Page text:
Ugandan women walk out of the Constitutional Court disappointed after losing a case against the government over maternal deaths during childbirth, prior to taking the issue further to the Supreme Court, in the capital Kampala, Uganda. More than 100 women die during childbirth each week in Uganda, a heartbreaking statistic that has energized activists to go to the Supreme Court in a bid to force the government to put more resources toward maternal health care to prevent the wave of deaths. Writing on t-shirts in English and Swahili reads “Not another needless death: Government stop deaths of mothers now”.
More than 100 women die during childbirth each week in Uganda, a heartbreaking statistic that has energized activists to go to the Supreme Court in a bid to force the government to put more resources toward maternal health care to prevent the wave of deaths.
The activists say they want the country’s top judges to declare that women’s rights are violated when they die in childbirth, the kind of statement a lower court declined to give last week. In rejecting the petition, the Constitutional Court said the matter was for the country’s political leaders to handle.
The country’s top judges have a serious role to play: A declaration favoring the women activists would shame the government into action that drastically reduces mortality among childbearing women in Uganda, activists say.
“All we want is a declaration that when women die during childbirth it is a violation of their rights,” said Noor Musisi of the Center for Health, Human Rights and Development, a Kampala-based group that is championing the legal push. The groups presented the bid to the Supreme Court on Tuesday.
Uganda loses 16 women in childbirth daily, a figure some activists boldly emphasize on placards during regular marches in the streets of the Ugandan capital. Most of these deaths happen in villages where bad roads and poverty make it difficult for women to reach health centers. Even when they get there, some say, the available care is poor.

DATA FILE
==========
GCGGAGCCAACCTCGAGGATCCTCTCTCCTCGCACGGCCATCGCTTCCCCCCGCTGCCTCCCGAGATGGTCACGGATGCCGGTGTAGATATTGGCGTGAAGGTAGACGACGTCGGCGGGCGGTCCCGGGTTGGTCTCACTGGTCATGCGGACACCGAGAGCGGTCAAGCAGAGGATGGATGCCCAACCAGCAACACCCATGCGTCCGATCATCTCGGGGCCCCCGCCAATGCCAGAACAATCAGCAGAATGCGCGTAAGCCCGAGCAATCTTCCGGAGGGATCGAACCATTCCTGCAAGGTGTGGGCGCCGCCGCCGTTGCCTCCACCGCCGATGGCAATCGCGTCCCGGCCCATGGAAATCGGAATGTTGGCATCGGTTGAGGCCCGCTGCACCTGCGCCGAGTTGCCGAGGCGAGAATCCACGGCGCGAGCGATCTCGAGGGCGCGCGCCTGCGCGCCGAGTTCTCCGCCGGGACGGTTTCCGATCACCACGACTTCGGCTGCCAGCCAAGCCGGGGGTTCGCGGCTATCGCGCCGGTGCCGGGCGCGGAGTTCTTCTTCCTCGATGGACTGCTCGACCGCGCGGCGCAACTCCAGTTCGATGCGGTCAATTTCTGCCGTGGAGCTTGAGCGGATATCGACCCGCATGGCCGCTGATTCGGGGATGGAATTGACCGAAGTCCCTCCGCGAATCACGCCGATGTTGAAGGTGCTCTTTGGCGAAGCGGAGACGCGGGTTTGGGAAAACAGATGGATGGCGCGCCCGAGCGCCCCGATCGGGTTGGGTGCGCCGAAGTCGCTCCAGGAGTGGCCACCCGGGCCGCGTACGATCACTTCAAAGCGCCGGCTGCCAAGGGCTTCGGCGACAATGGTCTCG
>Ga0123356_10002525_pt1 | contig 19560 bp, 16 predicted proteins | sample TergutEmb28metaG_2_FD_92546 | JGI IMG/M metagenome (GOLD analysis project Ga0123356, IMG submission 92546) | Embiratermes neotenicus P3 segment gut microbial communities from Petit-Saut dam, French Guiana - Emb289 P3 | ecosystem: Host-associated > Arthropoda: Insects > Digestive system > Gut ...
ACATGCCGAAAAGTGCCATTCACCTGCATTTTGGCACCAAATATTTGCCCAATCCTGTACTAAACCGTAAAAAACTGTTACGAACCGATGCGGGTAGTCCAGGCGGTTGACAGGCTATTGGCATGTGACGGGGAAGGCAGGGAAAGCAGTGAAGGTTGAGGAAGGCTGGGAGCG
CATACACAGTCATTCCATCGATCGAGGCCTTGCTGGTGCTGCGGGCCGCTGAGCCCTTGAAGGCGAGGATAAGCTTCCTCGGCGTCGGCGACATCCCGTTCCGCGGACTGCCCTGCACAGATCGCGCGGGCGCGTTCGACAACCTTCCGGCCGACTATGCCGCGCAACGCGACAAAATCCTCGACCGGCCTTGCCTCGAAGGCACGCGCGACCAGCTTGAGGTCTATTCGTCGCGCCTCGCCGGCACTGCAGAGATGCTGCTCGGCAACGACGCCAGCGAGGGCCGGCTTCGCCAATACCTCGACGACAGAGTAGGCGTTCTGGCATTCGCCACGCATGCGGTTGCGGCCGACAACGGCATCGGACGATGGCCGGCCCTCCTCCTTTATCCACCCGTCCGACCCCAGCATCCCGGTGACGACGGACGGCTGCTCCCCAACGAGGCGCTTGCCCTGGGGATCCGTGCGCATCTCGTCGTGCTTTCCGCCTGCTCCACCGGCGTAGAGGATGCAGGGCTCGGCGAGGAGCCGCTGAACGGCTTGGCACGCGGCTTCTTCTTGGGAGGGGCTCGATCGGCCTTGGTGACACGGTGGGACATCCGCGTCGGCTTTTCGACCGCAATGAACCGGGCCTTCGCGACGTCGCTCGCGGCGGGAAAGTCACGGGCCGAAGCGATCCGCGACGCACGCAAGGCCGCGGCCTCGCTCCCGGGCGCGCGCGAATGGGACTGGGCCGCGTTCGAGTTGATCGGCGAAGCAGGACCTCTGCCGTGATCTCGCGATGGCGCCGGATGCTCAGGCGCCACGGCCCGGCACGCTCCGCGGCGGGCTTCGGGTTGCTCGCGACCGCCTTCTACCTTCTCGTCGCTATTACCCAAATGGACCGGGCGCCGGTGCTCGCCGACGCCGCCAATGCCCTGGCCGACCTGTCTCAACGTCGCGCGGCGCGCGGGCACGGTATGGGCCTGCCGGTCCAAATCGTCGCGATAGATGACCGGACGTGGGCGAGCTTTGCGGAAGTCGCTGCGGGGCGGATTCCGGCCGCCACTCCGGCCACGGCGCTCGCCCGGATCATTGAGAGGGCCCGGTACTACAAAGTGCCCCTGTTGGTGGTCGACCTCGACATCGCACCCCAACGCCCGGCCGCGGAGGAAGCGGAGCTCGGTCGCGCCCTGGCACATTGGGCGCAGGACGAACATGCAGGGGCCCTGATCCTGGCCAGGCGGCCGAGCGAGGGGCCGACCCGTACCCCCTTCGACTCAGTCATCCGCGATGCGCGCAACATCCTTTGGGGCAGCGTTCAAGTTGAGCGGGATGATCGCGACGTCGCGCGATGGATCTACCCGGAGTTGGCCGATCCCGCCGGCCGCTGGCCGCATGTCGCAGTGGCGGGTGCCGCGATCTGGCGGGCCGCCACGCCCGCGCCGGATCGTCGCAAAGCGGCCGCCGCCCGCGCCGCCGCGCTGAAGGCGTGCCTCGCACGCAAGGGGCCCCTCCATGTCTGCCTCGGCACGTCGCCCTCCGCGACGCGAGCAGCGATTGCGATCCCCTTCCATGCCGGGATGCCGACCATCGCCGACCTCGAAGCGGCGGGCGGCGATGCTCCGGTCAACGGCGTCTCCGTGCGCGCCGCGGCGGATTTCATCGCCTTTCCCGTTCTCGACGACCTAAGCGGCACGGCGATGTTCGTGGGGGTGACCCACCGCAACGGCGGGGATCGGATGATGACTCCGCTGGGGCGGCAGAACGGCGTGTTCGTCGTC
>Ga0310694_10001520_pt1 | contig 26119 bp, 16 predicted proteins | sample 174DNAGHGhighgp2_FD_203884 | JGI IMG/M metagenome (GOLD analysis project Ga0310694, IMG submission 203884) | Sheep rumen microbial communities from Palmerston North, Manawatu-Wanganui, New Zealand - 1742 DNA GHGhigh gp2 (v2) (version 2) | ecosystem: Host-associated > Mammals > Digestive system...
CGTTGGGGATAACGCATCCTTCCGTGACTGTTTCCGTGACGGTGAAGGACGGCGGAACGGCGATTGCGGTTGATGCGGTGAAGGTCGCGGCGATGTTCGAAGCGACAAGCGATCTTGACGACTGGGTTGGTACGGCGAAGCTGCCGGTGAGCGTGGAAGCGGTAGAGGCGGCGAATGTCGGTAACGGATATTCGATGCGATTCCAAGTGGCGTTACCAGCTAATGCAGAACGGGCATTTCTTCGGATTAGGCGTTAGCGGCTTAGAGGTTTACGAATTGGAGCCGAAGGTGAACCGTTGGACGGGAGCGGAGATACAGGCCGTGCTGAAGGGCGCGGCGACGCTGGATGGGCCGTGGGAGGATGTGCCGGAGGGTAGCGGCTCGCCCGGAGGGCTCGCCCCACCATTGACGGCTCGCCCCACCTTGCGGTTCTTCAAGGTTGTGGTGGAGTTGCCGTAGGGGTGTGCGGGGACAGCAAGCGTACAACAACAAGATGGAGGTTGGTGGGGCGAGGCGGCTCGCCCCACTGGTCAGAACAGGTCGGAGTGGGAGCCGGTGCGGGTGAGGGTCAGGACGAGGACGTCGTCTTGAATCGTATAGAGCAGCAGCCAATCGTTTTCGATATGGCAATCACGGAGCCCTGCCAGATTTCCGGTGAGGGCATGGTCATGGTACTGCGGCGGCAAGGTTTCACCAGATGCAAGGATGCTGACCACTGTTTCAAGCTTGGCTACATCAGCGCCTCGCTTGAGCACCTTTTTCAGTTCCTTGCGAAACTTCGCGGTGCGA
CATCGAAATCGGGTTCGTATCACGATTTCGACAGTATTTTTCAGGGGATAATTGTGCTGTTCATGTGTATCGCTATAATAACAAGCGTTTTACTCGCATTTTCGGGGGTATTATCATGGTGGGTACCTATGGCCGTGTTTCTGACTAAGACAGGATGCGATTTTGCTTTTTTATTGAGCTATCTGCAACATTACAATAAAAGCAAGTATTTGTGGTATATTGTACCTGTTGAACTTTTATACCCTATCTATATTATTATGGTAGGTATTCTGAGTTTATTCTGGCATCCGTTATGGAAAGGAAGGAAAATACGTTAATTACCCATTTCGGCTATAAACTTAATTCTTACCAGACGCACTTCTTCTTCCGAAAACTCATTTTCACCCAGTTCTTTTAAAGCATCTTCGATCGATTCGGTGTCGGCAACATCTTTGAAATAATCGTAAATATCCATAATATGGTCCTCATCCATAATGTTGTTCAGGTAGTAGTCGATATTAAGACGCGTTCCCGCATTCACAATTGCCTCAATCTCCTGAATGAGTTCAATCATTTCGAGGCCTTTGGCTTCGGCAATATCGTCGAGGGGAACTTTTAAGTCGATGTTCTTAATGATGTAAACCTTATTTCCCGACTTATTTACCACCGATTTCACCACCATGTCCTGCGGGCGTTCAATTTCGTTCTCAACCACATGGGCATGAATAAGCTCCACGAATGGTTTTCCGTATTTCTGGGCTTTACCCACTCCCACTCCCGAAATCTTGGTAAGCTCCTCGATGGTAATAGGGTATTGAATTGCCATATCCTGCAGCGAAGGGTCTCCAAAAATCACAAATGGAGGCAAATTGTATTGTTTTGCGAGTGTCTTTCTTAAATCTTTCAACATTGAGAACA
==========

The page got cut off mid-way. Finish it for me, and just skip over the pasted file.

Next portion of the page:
Health centers have been built in villages across Uganda, but the structures are usually devoid of equipment and medicine. Ugandan newspapers frequently tell stories of midwives and nurses who treat women in labor with a chilling lack of compassion. And at times, when the caregivers are overwhelmed, some women are left to die.
Valente Inziku, a Ugandan man who lost his wife and baby in such circumstances in 2010, blamed the government for his loss. The hospital in northern Uganda where his wife went had no gloves or a delivery kit that Sunday morning, and the midwives were greatly outnumbered by the patients, he said. The nurses asked him to buy gloves that were never used.
“She was not attended to,” Inziku said. “She waved her hands the whole day but no one responded. Then she started bleeding. She bled and bled and then she died in my hands.”
On a visit to Uganda in February, the head of President Barack Obama’s Global Health Initiative said she had asked Ugandan officials to take “greater ownership” of maternal health care and avoid sinking deeper into dependency on foreign benefactors.
“Far too many women lose their lives giving birth,” Lois Quam told reporters in Kampala. “When a mother bleeds to death a nation bleeds.”
The Ugandan government employs only about half of the health professionals the country needs, according to Samuel Lyomoki, a lawmaker and physician who has been prominent in calling for more action to improve maternal health. If the number rose to 65 percent, Lyomoki said, Uganda’s maternal mortality rate would fall substantially.
“The problem here is lack of commitment,” he said. “The point here is not the money. You cannot as a country look on callously and facelessly when we lose 16 women every day through preventable causes.”
The case now before the Supreme Court is supported by over 50 civil society organizations, and analysts say its practical impact would be to embarrass a government that claims to have done more than the previous regimes to address women’s issues.
“We just want the government to meet its obligations,” said Ben Twinomugisha, a law professor at Uganda’s Makerere University who is advising the women activists.
Lyomoki, the lawmaker, said Uganda needs to hire 5,000 more medical workers and $60 million must be added to the health budget to accomplish that. Analysts say this money is available in a country where millions are lost every year through corruption and wasteful spending. Last year Uganda spent more than $700 million to acquire Russian-made fighter jets and military hardware when the country was not at war, and the president’s official residence is notorious for requisitioning huge sums that are rarely accounted for.
Fred Muhumuza, a development economist who advises the Ugandan government, said the issue of maternal mortality has proved difficult to tackle.
“Some of the problems we have with maternal health go beyond recruitment,” Muhumuza said. “There is a complex web of problems. Where are the people you are going to recruit? The supply of skilled workers is also a problem.”
He said some medical workers do not want to work in a village no matter how much they are paid.